By far the most important tourism attraction in Cairns is its proximity to the Great Barrier Reef. It is at this point that the reef itself is closest to the mainland making access for charter boats easier. Cairns has a huge recreational scuba diving industry with several large diving schools and hundreds of charter boats. The industry caters for everyone. You may be a total novice or a highly trained professional, but you can be sure, you will find someone who runs a charter that caters to your requirements. Day trips on fast, ocean going catamarans are the most popular and these carry hundreds of tourists on each trip. This type of operation usually runs to a permanent pontoon anchored on the Great Barrier Reef, from which tourists can snorkel and dive with professional staff looking after the safety of their guests. Other services include day sailing trips to the reef and extended diving expeditions to remote reef to cater for the more adventurous certified divers.
lies in the tropical regions of far north Queensland. For many decades it has been at the forefront of Australia’s tourism industry as it provides access for several of the country’s world heritage listed natural attractions. In the early days, Cairns became famous as a big game fishing destination and internationally known sports fishermen like Zane Grey and Bob Dyer made an annual pilgrimage to Cairns in an attempt to catch a world record black marlin. In those early days, local radio stations made live crosses to the game fishing fleet whenever an angler was hooked up to a “Grander” ( a marlin over 1000kg ). Large fish were brought back to the Cairns marlin jetty for weighing and half the town would turn out to watch.
Over the years the focus of tourism in the region has turned to eco tourism and the Great Barrier Reef and the local rainforests are now the centre of attention. Where the Cairns marlin jetty once stood is now occupied by a modern marina full of charter boats of all descriptions and overlooked by a number of modern luxury hotels. In the early days, Cairns was the major shipping port for far north Queensland and its wide streets are a relic of the days when cargo was dragged to the docks on bullock drays. The width of the streets was determined by the area needed to turn a bullock dray around. These wide streets now serve the city well as they provide excellent access for lots of traffic, tourism vehicles, plenty of parking and wide footpaths.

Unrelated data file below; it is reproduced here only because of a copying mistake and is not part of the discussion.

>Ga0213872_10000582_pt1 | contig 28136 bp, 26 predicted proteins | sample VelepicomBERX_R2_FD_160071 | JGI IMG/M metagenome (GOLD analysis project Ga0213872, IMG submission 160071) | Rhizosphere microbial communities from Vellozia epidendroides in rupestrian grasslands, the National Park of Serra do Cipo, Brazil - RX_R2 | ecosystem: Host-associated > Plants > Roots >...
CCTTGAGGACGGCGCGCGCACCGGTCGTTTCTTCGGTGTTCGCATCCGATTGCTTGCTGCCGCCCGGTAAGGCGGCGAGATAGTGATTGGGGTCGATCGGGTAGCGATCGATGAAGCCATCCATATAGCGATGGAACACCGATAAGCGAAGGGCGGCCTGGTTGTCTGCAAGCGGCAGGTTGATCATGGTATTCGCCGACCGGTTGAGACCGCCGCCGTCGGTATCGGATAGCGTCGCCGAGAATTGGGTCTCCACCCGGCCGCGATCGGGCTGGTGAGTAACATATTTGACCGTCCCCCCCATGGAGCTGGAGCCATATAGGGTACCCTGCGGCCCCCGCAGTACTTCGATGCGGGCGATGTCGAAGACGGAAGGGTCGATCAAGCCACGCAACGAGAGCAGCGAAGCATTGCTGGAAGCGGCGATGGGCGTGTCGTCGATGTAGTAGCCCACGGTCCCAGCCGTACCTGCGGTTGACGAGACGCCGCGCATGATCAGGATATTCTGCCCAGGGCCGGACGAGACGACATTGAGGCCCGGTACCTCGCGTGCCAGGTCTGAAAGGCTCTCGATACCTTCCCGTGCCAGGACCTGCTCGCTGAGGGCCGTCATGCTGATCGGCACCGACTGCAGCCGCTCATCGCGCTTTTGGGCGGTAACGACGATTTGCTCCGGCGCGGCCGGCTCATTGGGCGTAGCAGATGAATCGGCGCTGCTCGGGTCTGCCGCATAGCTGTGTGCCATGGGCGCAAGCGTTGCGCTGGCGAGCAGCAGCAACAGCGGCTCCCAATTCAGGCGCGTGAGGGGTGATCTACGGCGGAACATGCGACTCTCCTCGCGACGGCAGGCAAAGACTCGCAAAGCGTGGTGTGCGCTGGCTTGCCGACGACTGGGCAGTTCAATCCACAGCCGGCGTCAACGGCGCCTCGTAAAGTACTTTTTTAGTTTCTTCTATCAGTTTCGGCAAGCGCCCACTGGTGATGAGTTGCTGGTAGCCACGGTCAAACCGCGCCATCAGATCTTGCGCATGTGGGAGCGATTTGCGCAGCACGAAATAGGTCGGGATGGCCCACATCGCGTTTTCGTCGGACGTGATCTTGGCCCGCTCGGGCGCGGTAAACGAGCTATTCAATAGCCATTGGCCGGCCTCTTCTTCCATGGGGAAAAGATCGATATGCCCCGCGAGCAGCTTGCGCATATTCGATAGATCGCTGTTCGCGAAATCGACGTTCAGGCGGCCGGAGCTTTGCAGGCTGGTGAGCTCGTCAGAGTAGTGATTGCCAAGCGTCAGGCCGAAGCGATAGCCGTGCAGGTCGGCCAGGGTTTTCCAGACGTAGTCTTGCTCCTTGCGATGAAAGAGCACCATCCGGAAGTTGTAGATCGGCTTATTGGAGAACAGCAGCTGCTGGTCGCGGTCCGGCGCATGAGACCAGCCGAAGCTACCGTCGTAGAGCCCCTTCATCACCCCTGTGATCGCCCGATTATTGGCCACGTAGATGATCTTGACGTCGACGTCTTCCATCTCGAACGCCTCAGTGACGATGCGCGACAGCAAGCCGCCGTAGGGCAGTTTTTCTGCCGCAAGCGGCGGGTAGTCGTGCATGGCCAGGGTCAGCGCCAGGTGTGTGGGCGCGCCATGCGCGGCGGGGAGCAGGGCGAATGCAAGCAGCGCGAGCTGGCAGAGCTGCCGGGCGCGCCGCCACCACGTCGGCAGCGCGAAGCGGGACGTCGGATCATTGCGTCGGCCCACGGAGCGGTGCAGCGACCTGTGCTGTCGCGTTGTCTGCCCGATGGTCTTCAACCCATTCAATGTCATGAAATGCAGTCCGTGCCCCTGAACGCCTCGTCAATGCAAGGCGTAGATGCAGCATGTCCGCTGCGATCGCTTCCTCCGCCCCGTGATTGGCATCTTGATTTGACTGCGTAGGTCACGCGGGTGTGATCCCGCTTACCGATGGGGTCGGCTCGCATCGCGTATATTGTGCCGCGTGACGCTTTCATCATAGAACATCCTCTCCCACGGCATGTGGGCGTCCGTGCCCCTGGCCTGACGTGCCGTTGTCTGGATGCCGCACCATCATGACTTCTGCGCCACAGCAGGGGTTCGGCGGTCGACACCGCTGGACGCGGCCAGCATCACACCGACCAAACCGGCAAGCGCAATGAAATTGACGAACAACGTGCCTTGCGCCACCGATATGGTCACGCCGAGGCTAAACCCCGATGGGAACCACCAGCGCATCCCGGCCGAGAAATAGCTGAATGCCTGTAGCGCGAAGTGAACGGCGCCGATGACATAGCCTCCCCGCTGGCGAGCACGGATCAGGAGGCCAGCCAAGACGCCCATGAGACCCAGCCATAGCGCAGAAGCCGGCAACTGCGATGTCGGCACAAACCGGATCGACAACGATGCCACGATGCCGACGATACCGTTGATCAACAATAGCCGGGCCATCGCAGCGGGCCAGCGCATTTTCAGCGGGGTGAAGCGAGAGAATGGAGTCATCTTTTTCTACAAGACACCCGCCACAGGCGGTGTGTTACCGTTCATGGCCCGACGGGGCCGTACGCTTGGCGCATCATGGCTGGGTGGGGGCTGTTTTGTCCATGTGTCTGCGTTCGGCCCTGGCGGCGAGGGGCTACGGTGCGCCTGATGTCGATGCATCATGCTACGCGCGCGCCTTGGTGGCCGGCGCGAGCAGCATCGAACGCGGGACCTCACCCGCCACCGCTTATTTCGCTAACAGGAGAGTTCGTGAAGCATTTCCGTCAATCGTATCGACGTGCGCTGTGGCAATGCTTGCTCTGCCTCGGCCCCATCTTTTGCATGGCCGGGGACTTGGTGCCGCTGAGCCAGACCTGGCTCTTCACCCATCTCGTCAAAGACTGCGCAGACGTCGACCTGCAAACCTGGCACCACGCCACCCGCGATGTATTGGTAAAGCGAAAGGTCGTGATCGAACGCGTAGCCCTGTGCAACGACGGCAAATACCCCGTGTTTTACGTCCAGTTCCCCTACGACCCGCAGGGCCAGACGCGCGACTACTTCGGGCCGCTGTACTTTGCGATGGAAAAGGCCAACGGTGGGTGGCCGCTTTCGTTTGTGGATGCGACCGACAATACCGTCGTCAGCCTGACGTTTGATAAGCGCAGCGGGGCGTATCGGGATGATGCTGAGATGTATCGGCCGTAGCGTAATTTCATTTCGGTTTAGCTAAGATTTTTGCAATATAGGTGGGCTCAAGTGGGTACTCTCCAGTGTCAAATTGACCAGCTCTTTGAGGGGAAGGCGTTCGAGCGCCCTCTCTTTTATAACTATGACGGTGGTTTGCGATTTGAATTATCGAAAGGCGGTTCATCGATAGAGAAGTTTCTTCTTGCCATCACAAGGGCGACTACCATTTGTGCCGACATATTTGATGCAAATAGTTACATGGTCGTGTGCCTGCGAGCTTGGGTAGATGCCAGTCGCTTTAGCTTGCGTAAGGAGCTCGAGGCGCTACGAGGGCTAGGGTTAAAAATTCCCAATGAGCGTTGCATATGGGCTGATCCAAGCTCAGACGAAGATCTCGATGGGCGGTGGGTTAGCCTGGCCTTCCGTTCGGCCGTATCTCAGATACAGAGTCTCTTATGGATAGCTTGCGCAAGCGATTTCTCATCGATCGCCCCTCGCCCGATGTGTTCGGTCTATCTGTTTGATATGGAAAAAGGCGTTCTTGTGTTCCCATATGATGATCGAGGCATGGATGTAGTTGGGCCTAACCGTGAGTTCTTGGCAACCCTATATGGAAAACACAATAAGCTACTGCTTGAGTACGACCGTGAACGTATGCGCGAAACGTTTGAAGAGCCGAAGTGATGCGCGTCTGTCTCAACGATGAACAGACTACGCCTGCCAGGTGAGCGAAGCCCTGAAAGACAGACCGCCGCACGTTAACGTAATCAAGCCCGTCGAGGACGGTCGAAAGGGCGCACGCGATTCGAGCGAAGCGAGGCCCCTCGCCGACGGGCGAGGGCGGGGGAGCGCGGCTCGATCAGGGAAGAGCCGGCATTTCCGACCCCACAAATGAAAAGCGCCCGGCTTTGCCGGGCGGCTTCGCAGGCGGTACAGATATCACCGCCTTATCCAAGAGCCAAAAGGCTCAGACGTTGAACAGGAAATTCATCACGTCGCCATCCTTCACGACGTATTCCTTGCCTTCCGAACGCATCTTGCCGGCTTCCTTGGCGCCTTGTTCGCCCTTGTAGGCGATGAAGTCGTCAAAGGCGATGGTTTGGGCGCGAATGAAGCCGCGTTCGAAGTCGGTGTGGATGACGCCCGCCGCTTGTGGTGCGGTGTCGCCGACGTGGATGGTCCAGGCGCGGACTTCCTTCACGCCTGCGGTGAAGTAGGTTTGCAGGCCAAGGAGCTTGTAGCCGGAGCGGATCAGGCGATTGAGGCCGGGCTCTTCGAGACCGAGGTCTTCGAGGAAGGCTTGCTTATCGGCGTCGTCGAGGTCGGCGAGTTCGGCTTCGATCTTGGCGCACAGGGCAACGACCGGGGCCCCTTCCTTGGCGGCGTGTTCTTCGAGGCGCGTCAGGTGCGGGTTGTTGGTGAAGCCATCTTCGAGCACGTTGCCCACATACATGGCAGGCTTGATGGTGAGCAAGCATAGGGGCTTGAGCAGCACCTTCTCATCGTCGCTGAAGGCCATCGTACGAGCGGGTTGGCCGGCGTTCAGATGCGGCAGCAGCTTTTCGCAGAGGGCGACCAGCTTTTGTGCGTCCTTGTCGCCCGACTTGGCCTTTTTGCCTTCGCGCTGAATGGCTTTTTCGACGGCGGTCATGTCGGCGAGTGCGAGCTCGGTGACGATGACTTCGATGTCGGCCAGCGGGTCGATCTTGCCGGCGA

Cairns is surrounded by rainforest. To the west Of Cairns is the Atherton Tablelands and to the north is the Daintree Rainforest. You can visit all of these regions either on a day trip or by spending a few days in eco accommodation located deep in the rainforest itself. The Daintree is the most popular of these and most tours include a visit to the Cape Tribulation area and a cruise on the Daintree River to see the local crocodiles. There are several wildlife parks in the Cairns region where it is possible to see all of the local wildlife in controlled conditions. Cairns also has many other attractions and activities that are popular with tourists. The Tjapukai Aboriginal culture centre is a great place to visit and learn about the local Aboriginal people’s history and culture. The Skyrail departure point is next door and this cable car will take tourists up the range to Kuranda on the Atherton Tableland. The gondolas travel at tree top level giving patrons the opportunity to experience the rainforest at canopy level. The return journey to Cairns can be on the conventional train which provides spectacular views of the Barron River and its massive waterfalls.
Cairns provides all the necessary infrastructure to make sure your holiday is superb. There are great hotels, resorts and apartments, corporate lodgings and relaxing accommodation, a massive ocean front swimming pool and water park complex as well as dozens of great restaurants, cafes and alfresco pubs and eateries. There are golf courses and fishing expeditions as well as fantastic shopping facilities. Cairns has an international airport and there are regular services to both Australian and international destinations. No visit to Australia is complete without some of your holiday time being spent in Cairns.
If you are lucky enough to be in Queensland during the Winter months of July and November, take the opportunity to visit the official Whale Heritage Site of Hervey Bay for a once in a
Would you like to get off the highway and take the less travelled trail? Countless do-it-yourself experiences await you in Queensland, whether you own a 4WD or hire one on